v) your page by page writing style - this is as far as some writing advice goes, but as you can see it is only one part of the whole. Is your writing style effective? Are you an ‘economic’ writer who communicates using minimal wordage? Are you a plumcake-rich writer who delights in adjectives and adverbs? How effective is your style at gripping readers and moving them forward?
Go through the above and write down what you are good at, not where you are weak. You will feel a resurgence of confidence as soon as you isolate the existing pillars of your work. Reward yourself for finding out what makes you a good writer! Then, and only then, look at those areas where you could improve.
Figuring out your core skills and talents will encourage you to find opportunities in your work that emphasise them.
3. Accept compliments.
When we are down, if someone tries to say something good about our work it can feel as though they are lying or just trying to cheer us up. They may be - but they may also be pointing out valid strengths. Instead of allowing these comments to automatically bounce off us into the void, a simple ‘Thank you’ , or ‘Thanks for saying so’ permits the remarks to float around us, not rejected but lingering in our space. As our confidence picks up, we will remember these things and they will be like food to a growing child - we will get more and more certain that perhaps all is not lost.
4. Have some compassion.
We are normally asked to have compassion for others, and usually neglect to have any for ourselves. But take pity: you are attempting something virtually impossible, when you think about it. You are taking an immaterial, translucent and perhaps not fully worked out idea, accompanied by a set of images and notions, and trying to capture them within the confines of language; then you are playing out that language over a whole piece of work, hoping that, like a net, it will somehow corral your ideas and pictures together long enough for some cohesion to occur; and then, in what truly is a work of magic, you are throwing them out into the void where you hope a group of complete strangers will notice them, find them interesting, and follow them through in order to be able to receive the effect that you originally planned.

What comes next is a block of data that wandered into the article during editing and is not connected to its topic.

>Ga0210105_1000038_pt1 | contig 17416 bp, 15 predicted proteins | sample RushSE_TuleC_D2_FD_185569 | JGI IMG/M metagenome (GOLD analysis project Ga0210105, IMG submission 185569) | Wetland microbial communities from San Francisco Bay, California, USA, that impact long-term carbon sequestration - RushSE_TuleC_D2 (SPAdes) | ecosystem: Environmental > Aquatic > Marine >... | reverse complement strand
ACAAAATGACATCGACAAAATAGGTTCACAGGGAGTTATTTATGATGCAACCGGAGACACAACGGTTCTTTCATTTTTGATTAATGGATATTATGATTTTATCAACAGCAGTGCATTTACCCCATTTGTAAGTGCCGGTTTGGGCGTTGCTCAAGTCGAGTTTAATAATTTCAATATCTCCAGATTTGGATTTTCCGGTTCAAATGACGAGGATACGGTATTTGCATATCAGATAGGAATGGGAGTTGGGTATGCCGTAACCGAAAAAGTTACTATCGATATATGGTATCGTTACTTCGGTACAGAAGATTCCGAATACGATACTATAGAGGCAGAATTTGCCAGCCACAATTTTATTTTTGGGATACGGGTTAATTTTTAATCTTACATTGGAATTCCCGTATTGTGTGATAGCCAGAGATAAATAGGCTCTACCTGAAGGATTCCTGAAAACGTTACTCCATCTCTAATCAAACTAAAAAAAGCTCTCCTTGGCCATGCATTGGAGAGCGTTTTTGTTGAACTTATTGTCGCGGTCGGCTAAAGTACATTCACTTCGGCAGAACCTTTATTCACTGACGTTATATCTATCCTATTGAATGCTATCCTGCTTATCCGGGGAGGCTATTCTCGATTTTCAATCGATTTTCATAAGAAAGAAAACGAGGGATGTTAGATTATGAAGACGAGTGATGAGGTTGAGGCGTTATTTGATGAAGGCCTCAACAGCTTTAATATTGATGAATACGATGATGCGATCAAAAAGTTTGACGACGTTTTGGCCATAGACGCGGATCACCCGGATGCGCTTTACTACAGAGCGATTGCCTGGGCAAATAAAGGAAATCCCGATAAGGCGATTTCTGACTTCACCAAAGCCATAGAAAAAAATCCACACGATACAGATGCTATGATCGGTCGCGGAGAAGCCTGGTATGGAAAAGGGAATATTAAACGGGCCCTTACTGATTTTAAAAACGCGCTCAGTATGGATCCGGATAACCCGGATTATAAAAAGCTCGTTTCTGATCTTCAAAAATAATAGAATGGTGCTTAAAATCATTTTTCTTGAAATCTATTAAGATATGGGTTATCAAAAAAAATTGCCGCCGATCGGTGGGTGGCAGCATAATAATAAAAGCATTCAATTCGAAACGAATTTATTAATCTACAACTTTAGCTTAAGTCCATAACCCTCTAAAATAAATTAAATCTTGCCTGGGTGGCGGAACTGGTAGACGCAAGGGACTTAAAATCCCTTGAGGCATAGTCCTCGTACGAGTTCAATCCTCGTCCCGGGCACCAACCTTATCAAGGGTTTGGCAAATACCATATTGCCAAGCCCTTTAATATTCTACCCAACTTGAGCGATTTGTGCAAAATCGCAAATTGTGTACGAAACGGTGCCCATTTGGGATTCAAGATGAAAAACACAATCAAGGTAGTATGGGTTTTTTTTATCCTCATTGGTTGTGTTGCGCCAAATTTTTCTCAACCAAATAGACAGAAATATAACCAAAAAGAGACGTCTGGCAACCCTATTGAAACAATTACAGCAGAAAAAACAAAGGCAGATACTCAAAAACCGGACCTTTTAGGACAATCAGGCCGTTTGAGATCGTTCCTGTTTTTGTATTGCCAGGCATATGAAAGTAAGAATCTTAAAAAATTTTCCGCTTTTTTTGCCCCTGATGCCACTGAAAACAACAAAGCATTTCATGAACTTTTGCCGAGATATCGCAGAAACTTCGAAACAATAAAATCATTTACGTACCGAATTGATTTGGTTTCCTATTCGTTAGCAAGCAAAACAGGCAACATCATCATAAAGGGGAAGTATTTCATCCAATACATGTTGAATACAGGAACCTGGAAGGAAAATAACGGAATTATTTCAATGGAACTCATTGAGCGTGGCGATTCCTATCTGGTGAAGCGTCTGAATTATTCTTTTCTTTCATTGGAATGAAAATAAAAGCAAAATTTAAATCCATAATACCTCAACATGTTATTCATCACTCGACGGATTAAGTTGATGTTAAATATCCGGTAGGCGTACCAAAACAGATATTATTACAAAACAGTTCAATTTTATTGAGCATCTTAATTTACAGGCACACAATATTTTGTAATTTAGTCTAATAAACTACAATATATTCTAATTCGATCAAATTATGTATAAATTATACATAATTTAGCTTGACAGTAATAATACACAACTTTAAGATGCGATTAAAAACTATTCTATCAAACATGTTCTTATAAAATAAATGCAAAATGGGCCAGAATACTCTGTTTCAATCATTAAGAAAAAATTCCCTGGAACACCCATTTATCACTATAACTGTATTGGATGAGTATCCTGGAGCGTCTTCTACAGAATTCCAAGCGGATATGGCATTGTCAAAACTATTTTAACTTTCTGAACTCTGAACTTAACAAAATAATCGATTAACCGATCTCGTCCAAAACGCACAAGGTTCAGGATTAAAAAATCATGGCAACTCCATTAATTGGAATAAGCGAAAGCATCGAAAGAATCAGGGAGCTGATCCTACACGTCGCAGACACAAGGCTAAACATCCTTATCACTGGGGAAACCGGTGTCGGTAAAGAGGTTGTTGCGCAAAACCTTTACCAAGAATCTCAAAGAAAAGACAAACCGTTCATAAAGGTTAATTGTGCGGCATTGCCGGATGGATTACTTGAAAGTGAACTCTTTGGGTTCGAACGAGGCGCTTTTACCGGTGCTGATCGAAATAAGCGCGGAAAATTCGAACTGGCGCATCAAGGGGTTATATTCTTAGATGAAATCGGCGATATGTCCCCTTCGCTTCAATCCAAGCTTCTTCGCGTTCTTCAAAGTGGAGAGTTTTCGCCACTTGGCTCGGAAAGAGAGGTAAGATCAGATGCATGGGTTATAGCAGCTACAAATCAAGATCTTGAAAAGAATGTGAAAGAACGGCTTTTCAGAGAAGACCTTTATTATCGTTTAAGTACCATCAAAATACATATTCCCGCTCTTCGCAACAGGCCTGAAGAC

Fiction is sorcery, really, or at best a kind of ‘telepathy of words’. It’s hard enough to get concrete notions across from one person to another using these things called ‘words’ - but a creation that you have mocked up in your head? That shouldn’t really be possible. And yet it is. Millions upon millions of written works exist out there in the world which accomplish this every day. Yours can be one of them.
5. Visit your well-springs.
Someone once gave me that advice and I often return to it: get clear in your own mind what it is that gives you strength and make sure you tap into it as often as you can.
Make a list of qualities you have that make you a great writer, such as your vocabulary or emotionally powerful characters. Jot down everything that makes your work a valuable addition to the worlds of fiction. Write a brief paragraph or two about why your stories are important, and why other people would appreciate them. Do this exercise often.
Do these things as a writer and you'll find yourself developing not only a resilience to criticism, but better and better writing too.
For more, read the book How Stories Really Work.